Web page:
The Globalist 6 December 2014
Britain’s Christmas Gift to Putin
Cameron commits a shocking diplomatic mistake and loses yet another European ally.
By Denis MacShane, December 6, 2014
David Cameron has given Vladimir Putin a Christmas gift. The Russian strongman will now get a chance to forget about the plunging ruble, falling oil prices, G20 nations furious over his dispatch of troops and arms to destabilize Ukraine, the growing NATO presence in Poland and the Baltic States — as he gazes upon the beautiful present London has sent him.
It is a carving – the front half of a statue – of the Greek god of rivers, Illissos, and represents the highest accomplishment of ancient Greek classical art.
Britain can send this statue to Russia because it forms part of the Parthenon Marbles that were looted by a British imperialist two centuries ago and brought back to London to symbolize the right of London to help itself to anything, anywhere in the world without any check or balance.
The statue was part of a frieze that decorated the Parthenon temple, which stands atop the Acropolis in Athens.
For more than two millennia the Parthenon has symbolized the birth of western civilization. Democracy, philosophy, literature and the greatest sculptures known to humankind were all shaped at the foot of the Parthenon.
Condemning the art thieves
At the beginning of the 19th century, the Greeks, inspired by the revolution in France and the United States escaping from British rule, were starting their path to independence from the decadent Ottoman Empire.
Greece became independent in 1822. The great poet, Lord Byron, joined the Greek independence struggle and died in the country.
Before he died, he condemned a fellow Lord who had robbed Greece of some of its finest art. Lord Elgin was the British Ambassador to the Ottoman Empire.
As the Napoleonic wars ravaged Europe, it was clear that the Ottomans who held sway over Athens were on the way out.
Elgin climbed up the Acropolis and hacked off the beautiful carved statutory that formed the top of the Parthenon under its triangular topping. He shipped the marble carvings back to London in the best fashion of plunder that has always accompanied great power and no responsibility.
He claimed some Turkish official had given him permission, but the Parthenon was deprived of its masterpieces in a moment of ugly British superiority, which the Americans came to appreciate when, in another vicious pointless act, the British burned the White House in 1812.
For two centuries the marbles – known in Britain as the “Elgin” Marbles, as if the looter should be immortal for having taken what belonged to the Greeks back to England – have been kept in London.
The marbles can be seen in a dull, badly lit room in the British museum far from the sun and blue skies and the glint of the Aegean where they belong.
Now, for the first time one of the marbles has been sent outside of England. Of all people, it has been sent to Vladimir Putin, specifically to his native city of St. Petersburg and its Hermitage Museum.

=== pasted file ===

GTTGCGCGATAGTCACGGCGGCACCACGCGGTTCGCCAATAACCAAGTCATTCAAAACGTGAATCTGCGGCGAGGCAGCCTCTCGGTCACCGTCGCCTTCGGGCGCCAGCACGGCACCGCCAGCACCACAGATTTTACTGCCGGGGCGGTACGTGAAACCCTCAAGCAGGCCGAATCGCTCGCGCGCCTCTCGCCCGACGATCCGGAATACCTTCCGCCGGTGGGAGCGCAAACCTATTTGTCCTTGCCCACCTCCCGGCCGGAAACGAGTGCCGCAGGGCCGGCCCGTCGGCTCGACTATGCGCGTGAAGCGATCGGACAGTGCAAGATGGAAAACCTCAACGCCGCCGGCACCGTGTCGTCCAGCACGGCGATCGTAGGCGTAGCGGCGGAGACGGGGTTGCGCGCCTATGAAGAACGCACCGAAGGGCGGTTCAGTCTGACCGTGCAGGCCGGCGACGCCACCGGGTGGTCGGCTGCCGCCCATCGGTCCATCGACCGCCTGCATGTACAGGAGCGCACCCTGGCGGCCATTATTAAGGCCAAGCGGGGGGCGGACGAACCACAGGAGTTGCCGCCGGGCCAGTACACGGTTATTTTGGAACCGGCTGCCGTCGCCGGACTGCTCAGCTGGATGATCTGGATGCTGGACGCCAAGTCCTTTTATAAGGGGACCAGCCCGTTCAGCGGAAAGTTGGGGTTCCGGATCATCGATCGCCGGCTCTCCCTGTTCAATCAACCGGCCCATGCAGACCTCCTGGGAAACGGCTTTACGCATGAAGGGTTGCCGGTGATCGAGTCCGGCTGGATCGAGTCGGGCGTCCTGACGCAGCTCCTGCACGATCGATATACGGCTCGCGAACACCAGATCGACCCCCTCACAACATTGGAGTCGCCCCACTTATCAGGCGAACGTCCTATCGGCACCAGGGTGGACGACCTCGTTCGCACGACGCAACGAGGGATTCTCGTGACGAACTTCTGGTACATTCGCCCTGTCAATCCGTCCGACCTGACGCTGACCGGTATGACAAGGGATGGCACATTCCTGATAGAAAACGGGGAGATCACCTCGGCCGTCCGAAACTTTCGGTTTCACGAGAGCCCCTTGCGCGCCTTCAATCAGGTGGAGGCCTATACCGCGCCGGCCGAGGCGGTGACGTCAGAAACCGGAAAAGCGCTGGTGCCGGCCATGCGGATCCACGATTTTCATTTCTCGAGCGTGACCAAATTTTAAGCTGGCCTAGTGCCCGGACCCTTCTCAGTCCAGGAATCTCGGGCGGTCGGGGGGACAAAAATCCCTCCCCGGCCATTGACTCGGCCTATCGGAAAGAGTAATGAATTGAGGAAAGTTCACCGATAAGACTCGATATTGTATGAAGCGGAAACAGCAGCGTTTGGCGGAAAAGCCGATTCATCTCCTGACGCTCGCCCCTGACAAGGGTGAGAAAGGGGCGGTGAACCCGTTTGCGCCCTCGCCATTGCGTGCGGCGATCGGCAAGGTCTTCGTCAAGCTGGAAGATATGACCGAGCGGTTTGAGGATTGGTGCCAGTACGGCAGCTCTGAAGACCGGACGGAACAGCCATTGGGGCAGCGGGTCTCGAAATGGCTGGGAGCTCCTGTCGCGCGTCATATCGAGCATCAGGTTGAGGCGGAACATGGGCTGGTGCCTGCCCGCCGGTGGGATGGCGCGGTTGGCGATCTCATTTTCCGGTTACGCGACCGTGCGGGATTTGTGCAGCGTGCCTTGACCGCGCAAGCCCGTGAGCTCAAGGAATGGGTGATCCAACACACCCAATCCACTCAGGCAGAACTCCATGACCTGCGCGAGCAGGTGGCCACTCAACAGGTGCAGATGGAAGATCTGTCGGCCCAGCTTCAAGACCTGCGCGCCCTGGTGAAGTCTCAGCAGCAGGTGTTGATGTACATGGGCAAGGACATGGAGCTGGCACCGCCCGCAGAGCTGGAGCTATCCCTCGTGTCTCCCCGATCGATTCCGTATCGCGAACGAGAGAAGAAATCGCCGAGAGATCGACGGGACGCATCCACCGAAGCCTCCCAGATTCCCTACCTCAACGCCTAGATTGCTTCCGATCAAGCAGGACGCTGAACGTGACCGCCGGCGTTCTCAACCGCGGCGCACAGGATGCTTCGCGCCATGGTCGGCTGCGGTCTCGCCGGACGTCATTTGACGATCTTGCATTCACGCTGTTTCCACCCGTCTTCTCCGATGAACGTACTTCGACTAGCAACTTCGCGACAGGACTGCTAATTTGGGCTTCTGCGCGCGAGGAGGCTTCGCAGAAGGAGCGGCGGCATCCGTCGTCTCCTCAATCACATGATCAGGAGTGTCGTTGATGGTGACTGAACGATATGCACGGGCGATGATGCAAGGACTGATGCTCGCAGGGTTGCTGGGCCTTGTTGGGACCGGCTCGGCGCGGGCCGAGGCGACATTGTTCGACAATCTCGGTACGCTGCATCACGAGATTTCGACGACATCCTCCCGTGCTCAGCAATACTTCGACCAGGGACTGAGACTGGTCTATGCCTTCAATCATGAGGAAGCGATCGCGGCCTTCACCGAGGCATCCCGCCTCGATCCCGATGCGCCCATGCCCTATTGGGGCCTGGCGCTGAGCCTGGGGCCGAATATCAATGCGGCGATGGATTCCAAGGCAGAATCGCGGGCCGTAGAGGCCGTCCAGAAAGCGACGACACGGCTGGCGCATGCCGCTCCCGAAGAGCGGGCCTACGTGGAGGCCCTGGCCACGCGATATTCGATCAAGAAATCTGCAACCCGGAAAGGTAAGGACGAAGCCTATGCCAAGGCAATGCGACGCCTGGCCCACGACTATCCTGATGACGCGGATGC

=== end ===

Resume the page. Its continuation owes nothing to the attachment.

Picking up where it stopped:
The Greek government, which has loyally supported the EU sanctions against Putin after his missiles shot down the Malaysian airliner, is reeling in shock.
From one imperialist to another
David Cameron likes to talk tough about Putin, but he has been careful to avoid taking any action against Russian oligarchs in London. Some of them donate to both the Conservative Party and to the British Museum.
This is a rather too obvious appeasement of the Russian leader. Cameron is sending him one of the plundered marbles while at the same time, he refuses to enter into discussion with the Greeks about the return of the marbles.
He even refuses to talk with the Greeks about a sharing agreement between the British Museum and the special state-of-the-art museum built for the marbles at the foot of the Acropolis.
In the past, great works of art have been sent on loan as part of warming up relations. General De Gaulle sent da Vinci’s Mona Lisa to Washington as signal of France wanting to warm up relations with the United States when Kennedy was elected.
For the Greeks, nothing
But the continuing British snub to Greek demands that the marbles — removed by a high-handed British official from an occupying power — should first come home to Greece for a while has now turned into something worse, as Britain provides Putin with such a Christmas present.
Like St. Paul’s Cathedral without its dome or the Statue of Liberty without its torch, the Parthenon without its marbles does not have the full synthesis of harmony that these sublime achievements of Greek art would bring.
That the first time one of the marbles can be seen outside London, it is not Greeks who will see it, but Putin and his St. Petersburg siloviki ex-KGB chums, is an insult to a fellow EU member state without parallel in recent British history.
“Beware of Greeks bearing gifts,” wrote Virgil about the Trojan Horse. Britain’s Christmas gift to Putin will have cost London a friend in a European Union where Britain has fewer and fewer left.
And looking at this major misjudgment in cultural diplomacy by a country once famed for it, many will be asking if David Cameron is finally losing his marbles.